Using Structures in Scripts

Applies to TestComplete 15.0, last modified on October 22, 2021
Information in this topic applies to desktop applications only.

Scripting languages only use OLE compatible data types. Though structures are not OLE-compatible types, you can create and use them in TestComplete. All structures can be divided into three categories:

Win32 API and VCL Structures

Most of these structures are provided by the Win32API and Utilities scripting objects. If a structure is not supported by these objects, you can always create it in the same way as you create user-defined structures. The most convenient way to determine if TestComplete supports a predefined structure is to use the Code Completion window.

For each supported structure, there is a special wrapper object. These objects are created by functions that have the same names as the structures. Therefore, instead of declaring the type of a structure variable, you call a function using the type name, and get an OLE object wrapping for the wanted structure, which you assign to your variable. For instance, to use the TRect structure (a VCL analogue of the Windows API RECT structure), you call the TRect function:

JavaScript, JScript

structRect = TRect();

Python

structRect = TRect()

VBScript

Set structRect = TRect

DelphiScript

structRect := TRect;

C++Script, C#Script

structRect = TRect();

The wrapper objects contain properties matching structure members, and using the same names. For instance, the following code sets the left and top bounds of the TRect structure:

JavaScript, JScript

structRect.Left = 10;
structRect.Top = 10;

Python

structRect.Left = 10
structRect.Top = 10

VBScript

structRect.Left = 10
structRect.Top = 10

DelphiScript

structRect.Left := 10;
structRect.Top := 10;

C++Script, C#Script

structRect["Left"] = 10;
structRect["Top"] = 10;

Once you have obtained a VCL or Win32 structure, you can pass it to the appropriate function(s) as a parameter.

Note, that if a function stores data to a structure passed to this function by reference, you should create this structure using the appropriate method before passing it to the function. For instance:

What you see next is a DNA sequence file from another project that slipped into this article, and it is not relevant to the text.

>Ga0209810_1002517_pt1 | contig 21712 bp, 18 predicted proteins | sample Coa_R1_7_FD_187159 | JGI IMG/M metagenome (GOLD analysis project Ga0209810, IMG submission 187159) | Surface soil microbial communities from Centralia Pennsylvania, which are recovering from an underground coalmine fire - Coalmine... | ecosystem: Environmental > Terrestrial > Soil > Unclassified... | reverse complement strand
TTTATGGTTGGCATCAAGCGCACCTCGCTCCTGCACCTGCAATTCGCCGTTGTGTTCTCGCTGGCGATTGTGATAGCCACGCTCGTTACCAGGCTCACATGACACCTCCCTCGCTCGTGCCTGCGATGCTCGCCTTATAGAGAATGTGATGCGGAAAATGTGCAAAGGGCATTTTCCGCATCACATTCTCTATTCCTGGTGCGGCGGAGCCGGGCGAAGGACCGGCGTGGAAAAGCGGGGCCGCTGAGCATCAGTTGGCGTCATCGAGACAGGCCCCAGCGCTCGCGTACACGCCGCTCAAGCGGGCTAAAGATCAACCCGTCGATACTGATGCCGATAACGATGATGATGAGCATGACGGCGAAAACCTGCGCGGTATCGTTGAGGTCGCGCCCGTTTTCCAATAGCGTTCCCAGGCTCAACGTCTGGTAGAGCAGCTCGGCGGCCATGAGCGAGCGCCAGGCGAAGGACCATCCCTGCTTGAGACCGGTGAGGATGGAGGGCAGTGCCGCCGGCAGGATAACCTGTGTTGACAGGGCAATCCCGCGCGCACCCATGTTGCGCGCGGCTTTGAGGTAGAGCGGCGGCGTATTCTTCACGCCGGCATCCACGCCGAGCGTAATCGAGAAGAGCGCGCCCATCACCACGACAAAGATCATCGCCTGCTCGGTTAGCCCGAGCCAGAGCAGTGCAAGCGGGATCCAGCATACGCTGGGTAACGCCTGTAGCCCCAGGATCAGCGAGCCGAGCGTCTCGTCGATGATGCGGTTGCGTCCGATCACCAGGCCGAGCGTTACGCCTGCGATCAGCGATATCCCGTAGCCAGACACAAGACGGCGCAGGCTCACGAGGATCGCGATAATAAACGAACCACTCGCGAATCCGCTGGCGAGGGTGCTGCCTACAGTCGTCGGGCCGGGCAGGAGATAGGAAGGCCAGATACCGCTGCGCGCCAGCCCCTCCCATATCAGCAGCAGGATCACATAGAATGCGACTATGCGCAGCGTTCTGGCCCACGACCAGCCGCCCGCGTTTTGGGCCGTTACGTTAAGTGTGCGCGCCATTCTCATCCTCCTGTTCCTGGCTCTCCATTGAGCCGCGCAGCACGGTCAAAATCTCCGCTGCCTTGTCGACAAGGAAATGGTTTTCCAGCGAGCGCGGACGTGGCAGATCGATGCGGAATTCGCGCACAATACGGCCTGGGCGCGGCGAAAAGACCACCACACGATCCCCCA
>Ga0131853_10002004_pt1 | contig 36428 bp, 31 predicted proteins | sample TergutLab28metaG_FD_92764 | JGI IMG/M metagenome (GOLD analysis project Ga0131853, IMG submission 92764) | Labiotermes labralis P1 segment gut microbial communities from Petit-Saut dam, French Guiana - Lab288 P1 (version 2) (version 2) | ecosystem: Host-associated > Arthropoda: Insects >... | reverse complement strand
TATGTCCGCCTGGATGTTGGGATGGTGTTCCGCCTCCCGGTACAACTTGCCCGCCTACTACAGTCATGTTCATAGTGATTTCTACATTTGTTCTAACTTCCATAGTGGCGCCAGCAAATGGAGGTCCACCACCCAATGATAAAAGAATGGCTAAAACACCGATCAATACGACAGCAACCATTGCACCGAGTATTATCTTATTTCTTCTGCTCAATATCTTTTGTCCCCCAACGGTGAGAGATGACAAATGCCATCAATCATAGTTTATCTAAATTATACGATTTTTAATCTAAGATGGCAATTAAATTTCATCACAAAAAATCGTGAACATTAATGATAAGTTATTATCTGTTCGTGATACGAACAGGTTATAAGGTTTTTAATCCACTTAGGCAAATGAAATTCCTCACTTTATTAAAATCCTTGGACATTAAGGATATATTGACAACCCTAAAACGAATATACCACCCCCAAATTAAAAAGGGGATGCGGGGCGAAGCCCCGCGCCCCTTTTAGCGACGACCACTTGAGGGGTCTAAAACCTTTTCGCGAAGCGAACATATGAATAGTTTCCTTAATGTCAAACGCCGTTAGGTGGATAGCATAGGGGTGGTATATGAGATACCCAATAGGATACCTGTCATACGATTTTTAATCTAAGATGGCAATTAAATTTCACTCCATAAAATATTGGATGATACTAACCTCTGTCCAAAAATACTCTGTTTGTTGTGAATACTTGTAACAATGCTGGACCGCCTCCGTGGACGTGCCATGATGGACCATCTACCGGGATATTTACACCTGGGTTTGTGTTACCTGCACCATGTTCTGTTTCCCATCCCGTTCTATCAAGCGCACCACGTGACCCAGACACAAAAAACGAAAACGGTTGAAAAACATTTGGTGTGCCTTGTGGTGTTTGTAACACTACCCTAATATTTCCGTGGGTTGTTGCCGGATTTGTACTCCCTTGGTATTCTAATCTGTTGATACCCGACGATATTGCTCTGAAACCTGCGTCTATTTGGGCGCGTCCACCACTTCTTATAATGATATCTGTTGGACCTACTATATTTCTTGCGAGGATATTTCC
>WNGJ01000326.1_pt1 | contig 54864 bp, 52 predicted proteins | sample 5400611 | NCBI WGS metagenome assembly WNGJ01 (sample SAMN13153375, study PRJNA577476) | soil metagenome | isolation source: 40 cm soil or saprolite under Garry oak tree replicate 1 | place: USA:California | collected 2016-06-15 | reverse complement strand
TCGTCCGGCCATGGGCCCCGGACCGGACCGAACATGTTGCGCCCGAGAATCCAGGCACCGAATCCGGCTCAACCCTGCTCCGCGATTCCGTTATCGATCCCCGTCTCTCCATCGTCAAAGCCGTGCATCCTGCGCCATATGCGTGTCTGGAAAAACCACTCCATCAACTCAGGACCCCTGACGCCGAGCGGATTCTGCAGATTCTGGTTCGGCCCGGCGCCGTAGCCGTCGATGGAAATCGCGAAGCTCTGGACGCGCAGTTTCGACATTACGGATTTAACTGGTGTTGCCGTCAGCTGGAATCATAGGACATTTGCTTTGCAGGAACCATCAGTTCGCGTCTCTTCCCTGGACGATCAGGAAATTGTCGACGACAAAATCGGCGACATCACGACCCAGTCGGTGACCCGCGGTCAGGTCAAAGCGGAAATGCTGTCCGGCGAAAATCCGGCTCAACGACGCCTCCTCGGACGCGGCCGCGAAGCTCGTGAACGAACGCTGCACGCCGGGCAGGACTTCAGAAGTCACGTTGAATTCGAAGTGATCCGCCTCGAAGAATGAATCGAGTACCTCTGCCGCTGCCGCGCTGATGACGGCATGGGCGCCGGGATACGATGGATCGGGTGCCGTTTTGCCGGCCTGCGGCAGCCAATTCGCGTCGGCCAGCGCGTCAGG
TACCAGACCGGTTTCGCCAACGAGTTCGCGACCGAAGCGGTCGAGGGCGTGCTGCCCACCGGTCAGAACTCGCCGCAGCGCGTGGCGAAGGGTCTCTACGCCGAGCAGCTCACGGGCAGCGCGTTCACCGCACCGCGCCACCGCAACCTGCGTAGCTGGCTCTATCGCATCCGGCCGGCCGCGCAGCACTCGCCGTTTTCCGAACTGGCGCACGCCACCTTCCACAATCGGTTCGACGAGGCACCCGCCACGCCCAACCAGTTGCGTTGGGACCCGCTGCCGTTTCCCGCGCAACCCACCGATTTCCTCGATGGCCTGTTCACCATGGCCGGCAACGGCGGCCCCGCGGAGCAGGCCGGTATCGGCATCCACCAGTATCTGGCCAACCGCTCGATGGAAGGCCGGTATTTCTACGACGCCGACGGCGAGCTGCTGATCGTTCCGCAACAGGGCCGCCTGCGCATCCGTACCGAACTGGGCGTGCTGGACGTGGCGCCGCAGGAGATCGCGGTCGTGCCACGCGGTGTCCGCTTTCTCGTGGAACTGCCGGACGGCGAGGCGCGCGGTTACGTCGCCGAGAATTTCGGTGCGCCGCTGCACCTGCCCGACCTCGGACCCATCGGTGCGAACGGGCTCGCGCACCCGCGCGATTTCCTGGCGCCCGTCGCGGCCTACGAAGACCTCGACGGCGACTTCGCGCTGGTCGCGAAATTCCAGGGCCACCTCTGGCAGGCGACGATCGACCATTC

JavaScript, JScript

function TestDateTimeToSystemTime()
{
  var DT, ST;

  DT = Utilities.Now();
  ST = Win32API.TSystemTime();
  Utilities.DateTimeToSystemTime(DT, ST);
  Log.Message(ST.wYear);
}

Python

def TestDateTimeToSystemTime():
  DT = Utilities.Now()
  ST = Win32API.TSystemTime()
  Utilities.DateTimeToSystemTime(DT, ST)
  Log.Message(ST.wYear)

VBScript

Sub TestDateTimeToSystemTime
  Dim DT, ST

  DT = Utilities.Now
  Set ST = Win32API.TSystemTime
  Utilities.DateTimeToSystemTime DT, ST
  Log.Message ST.wYear
End Sub

DelphiScript

procedure TestDateTimeToSystemTime;
var DT, ST;
begin
  DT := Utilities.Now;
  ST := Win32API.TSystemTime;
  Utilities.DateTimeToSystemTime(DT, ST);
  Log.Message(ST.wYear);
end;

C++Script, C#Script

function TestDateTimeToSystemTime()
{
  var DT, ST;

  DT = Utilities["Now"]();
  ST = Win32API["TSystemTime"]();
  Utilities["DateTimeToSystemTime"](DT, ST);
  Log["Message"](ST["wYear"]);
}

User-Defined Structures

To create custom structures, you can use the Object-Driven Testing (ODT) editor and program objects. The editor and the objects let you define custom classes and create objects of these classes. Such objects can be used as wrapper objects for structures. See Object-Driven Testing for more information.

One more way to create custom structures is to use the DLL object. It provides methods that let you create structures with custom fields. You can find examples of creating custom structure via methods of the DLL object in the following topics:

Structures Passed as Parameters to DLL Routines

When you call a routine from a dynamic link library using methods and properties of the DLL object, you cannot use wrappers or structures provided by the Win32API and Utilities objects. The DLL object does not support them. This object provides its own mechanism for creating and defining structures. See Calling DLL Functions From Tests - Tutorial for detailed information.

See Also

Calling DLL Functions From Tests - Tutorial
Calling Win32 API Functions
Utilities Object
Object-Driven Testing

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